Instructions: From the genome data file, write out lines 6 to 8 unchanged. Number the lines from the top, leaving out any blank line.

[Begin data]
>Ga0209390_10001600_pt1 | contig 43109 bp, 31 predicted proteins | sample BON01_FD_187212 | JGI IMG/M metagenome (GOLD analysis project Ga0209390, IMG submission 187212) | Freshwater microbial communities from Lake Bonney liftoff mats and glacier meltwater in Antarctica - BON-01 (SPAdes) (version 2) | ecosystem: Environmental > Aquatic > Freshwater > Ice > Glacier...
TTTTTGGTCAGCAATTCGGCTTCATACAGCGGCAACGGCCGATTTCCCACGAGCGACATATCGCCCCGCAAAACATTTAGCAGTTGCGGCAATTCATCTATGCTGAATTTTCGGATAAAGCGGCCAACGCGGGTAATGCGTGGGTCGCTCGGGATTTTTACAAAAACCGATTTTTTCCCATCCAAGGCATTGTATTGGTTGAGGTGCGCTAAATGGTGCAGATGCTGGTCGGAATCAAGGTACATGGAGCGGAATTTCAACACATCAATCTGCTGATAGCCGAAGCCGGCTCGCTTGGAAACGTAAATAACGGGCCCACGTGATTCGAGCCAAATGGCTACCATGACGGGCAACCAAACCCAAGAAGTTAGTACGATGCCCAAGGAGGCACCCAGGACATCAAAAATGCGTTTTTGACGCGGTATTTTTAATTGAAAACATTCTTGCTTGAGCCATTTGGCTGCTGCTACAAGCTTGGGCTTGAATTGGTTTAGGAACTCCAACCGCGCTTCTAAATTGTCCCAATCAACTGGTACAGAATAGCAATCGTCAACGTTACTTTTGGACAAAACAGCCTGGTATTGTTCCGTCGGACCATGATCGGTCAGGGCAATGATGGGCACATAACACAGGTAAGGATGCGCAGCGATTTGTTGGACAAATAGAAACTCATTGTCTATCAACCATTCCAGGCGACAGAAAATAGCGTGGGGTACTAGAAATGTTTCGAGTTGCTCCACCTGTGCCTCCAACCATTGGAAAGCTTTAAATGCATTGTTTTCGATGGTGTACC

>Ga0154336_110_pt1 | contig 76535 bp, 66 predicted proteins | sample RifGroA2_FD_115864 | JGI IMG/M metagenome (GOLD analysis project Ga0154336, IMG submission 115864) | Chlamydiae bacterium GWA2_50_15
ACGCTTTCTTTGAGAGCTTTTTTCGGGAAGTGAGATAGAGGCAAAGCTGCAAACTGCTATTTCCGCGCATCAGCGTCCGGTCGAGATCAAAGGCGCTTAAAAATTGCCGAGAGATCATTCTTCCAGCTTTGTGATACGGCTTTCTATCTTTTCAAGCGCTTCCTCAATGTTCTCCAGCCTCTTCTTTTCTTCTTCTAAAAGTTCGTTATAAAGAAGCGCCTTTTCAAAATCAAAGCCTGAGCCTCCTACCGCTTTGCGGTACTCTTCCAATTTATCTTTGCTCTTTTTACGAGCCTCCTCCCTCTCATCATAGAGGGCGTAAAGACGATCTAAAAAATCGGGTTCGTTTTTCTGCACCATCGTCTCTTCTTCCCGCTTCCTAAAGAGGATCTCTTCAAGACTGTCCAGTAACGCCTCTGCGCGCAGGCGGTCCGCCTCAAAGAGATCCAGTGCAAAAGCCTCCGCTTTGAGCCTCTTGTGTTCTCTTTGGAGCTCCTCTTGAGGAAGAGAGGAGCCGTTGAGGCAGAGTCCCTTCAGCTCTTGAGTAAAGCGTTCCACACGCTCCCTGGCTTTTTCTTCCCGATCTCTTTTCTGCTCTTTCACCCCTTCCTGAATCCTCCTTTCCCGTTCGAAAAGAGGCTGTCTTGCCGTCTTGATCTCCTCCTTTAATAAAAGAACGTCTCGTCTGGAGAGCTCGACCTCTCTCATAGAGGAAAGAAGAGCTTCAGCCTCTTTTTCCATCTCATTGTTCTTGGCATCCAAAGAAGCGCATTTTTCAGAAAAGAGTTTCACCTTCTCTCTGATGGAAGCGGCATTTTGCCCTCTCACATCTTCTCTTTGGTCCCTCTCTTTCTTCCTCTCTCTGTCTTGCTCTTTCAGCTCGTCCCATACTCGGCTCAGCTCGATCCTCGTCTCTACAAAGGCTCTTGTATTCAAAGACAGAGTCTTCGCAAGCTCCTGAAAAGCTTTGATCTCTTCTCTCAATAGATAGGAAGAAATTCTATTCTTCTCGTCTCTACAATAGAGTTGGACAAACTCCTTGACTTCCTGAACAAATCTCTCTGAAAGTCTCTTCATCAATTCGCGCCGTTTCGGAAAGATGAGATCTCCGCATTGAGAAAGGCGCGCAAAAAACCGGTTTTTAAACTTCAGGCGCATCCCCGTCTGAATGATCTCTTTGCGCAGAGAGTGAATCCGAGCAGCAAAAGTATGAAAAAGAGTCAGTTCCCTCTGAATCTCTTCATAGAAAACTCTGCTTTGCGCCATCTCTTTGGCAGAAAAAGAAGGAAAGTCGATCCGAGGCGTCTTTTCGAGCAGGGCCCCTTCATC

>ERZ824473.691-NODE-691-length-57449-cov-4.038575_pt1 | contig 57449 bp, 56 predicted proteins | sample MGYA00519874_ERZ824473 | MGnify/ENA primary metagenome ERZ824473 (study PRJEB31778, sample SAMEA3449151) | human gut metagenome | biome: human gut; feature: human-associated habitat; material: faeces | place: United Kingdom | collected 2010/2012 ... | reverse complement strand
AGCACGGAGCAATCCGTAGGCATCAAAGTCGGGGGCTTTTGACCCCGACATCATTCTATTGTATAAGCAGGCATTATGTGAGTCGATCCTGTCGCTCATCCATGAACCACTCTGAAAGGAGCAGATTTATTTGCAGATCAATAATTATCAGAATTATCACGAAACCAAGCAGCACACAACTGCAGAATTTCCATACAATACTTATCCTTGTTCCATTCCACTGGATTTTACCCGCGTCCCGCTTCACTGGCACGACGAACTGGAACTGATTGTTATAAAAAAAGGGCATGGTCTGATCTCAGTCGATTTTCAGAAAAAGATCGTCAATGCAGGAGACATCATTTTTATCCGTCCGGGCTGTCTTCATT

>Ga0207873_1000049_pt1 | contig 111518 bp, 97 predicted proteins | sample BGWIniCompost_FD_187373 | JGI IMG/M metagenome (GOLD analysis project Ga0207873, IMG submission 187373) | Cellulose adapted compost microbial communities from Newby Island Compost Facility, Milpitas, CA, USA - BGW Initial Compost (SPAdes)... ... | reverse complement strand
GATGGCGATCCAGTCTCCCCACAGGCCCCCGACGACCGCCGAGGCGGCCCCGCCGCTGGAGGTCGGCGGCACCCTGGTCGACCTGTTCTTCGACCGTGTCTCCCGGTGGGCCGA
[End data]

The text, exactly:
AGCACGGAGCAATCCGTAGGCATCAAAGTCGGGGGCTTTTGACCCCGACATCATTCTATTGTATAAGCAGGCATTATGTGAGTCGATCCTGTCGCTCATCCATGAACCACTCTGAAAGGAGCAGATTTATTTGCAGATCAATAATTATCAGAATTATCACGAAACCAAGCAGCACACAACTGCAGAATTTCCATACAATACTTATCCTTGTTCCATTCCACTGGATTTTACCCGCGTCCCGCTTCACTGGCACGACGAACTGGAACTGATTGTTATAAAAAAAGGGCATGGTCTGATCTCAGTCGATTTTCAGAAAAAGATCGTCAATGCAGGAGACATCATTTTTATCCGTCCGGGCTGTCTTCATT

>Ga0207873_1000049_pt1 | contig 111518 bp, 97 predicted proteins | sample BGWIniCompost_FD_187373 | JGI IMG/M metagenome (GOLD analysis project Ga0207873, IMG submission 187373) | Cellulose adapted compost microbial communities from Newby Island Compost Facility, Milpitas, CA, USA - BGW Initial Compost (SPAdes)... ... | reverse complement strand
GATGGCGATCCAGTCTCCCCACAGGCCCCCGACGACCGCCGAGGCGGCCCCGCCGCTGGAGGTCGGCGGCACCCTGGTCGACCTGTTCTTCGACCGTGTCTCCCGGTGGGCCGA